Troilus and Cressida - Geoffrey Chaucer, George Philip Krapp Throughout almost the entire book, Troilus and Cressida appears to be the idealized courtly romantic poem. Though set in Troy during the Greek seige, Middle English notions of love and virtue dictate Troilus’ aspirations and Cressida’s coy rebuffs. Eventually, they find each other in love.

Then it gets interesting.

Betrayal and heartache guides Troilus into Chaucer’s main theme in the final pages. The games of love and human drama are all ultimately foolish and small-minded affairs. Life is wasted on the self-absorbed infatuations which consume us. Life is about the adoration of God. It’s a quick bait-and-switch Chaucer pulls at the end.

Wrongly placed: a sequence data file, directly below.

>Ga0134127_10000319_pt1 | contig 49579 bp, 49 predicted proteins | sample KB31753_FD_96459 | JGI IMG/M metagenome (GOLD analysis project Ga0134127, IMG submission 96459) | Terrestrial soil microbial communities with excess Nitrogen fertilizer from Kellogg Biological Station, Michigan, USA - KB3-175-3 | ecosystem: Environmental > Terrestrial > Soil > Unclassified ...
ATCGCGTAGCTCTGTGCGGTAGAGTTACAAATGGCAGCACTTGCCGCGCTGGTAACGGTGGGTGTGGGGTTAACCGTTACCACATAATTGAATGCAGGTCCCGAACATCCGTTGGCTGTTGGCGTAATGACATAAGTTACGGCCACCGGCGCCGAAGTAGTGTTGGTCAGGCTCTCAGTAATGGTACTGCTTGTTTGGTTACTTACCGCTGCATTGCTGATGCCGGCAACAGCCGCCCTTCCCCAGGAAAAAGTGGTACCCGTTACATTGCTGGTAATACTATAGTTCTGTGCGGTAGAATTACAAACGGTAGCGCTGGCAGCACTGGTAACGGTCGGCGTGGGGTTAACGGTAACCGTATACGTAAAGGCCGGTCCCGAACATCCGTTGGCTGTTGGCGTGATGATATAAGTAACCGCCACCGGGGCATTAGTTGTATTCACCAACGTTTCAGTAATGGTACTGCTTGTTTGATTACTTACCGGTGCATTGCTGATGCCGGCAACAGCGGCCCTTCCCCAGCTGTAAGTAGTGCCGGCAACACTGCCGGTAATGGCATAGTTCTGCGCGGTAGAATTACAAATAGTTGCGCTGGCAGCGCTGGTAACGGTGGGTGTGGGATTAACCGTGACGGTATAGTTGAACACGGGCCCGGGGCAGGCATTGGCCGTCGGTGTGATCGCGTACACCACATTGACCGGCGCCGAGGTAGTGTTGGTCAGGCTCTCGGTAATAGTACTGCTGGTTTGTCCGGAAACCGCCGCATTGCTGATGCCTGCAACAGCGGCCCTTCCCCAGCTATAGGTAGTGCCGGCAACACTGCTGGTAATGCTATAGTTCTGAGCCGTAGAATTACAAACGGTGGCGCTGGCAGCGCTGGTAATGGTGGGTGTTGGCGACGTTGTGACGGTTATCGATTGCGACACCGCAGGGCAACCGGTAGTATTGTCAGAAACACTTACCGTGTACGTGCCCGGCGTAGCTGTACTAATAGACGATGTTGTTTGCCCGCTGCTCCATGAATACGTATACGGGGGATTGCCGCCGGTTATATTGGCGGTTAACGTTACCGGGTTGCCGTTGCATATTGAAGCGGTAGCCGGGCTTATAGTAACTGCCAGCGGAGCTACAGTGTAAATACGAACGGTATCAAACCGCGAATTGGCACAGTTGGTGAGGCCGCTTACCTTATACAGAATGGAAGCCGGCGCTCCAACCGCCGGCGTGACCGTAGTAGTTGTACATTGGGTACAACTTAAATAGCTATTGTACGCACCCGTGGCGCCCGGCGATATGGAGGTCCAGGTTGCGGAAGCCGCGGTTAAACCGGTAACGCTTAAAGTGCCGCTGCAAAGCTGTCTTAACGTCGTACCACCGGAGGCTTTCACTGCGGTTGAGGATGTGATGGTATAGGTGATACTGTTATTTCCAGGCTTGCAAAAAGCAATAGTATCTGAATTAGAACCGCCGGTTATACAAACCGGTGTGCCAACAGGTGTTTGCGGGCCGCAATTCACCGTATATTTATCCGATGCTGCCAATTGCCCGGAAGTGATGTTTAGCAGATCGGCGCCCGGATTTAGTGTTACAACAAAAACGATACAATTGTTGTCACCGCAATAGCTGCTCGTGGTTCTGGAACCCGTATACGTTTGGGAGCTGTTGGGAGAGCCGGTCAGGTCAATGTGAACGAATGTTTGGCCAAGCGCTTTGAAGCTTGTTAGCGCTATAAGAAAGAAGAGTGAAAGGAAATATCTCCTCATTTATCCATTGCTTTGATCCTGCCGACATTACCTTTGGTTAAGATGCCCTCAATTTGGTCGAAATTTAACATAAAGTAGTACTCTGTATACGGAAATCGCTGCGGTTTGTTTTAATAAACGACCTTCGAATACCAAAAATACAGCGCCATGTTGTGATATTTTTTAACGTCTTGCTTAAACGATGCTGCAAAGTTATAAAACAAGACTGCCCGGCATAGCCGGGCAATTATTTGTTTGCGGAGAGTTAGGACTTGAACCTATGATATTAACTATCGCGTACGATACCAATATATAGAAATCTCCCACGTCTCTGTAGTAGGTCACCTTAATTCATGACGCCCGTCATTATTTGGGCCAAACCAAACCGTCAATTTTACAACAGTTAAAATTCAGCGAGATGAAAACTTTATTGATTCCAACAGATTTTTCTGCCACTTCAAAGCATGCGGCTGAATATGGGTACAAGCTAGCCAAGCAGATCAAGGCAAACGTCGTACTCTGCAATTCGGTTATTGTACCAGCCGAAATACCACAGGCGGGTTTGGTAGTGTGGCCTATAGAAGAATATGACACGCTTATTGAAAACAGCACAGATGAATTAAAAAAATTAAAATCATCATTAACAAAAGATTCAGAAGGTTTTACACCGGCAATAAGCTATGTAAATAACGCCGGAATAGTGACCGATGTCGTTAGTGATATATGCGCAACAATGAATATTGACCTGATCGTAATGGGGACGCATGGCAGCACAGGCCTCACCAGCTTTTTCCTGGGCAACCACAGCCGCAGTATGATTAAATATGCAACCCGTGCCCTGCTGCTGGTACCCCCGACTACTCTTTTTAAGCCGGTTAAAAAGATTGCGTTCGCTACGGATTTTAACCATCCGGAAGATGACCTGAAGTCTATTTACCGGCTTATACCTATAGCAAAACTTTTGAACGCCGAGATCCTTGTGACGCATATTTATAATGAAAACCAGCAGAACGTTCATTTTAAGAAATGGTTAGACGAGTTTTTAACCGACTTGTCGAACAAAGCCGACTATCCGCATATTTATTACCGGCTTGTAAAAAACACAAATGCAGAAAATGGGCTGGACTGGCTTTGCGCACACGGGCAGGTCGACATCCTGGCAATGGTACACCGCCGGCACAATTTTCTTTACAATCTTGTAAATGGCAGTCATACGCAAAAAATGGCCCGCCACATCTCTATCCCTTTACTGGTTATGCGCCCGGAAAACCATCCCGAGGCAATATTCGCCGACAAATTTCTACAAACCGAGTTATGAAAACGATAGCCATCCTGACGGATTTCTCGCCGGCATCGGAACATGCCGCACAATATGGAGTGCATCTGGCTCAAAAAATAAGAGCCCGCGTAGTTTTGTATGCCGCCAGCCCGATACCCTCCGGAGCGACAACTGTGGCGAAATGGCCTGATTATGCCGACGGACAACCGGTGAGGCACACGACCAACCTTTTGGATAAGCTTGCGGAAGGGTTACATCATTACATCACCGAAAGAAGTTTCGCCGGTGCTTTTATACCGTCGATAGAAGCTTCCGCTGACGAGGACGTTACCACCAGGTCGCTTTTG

The edition I read is a translation that attempts to mimic the rhyme of Chaucer’s English. I have no idea how accurate and true the translation is to the original. There seems to be an inherent problem in reading a translation of a poem. Where the author may have agonized over a turn of phrase, a punctuation mark or a simple word, we are always left with a shadow of the intent. In the end, unless you are going to analyze the Middle English, George Philip Krapp’s translation was easy to read, artfully composed and, at the very least, a conscientious attempt to give us the true Chaucer.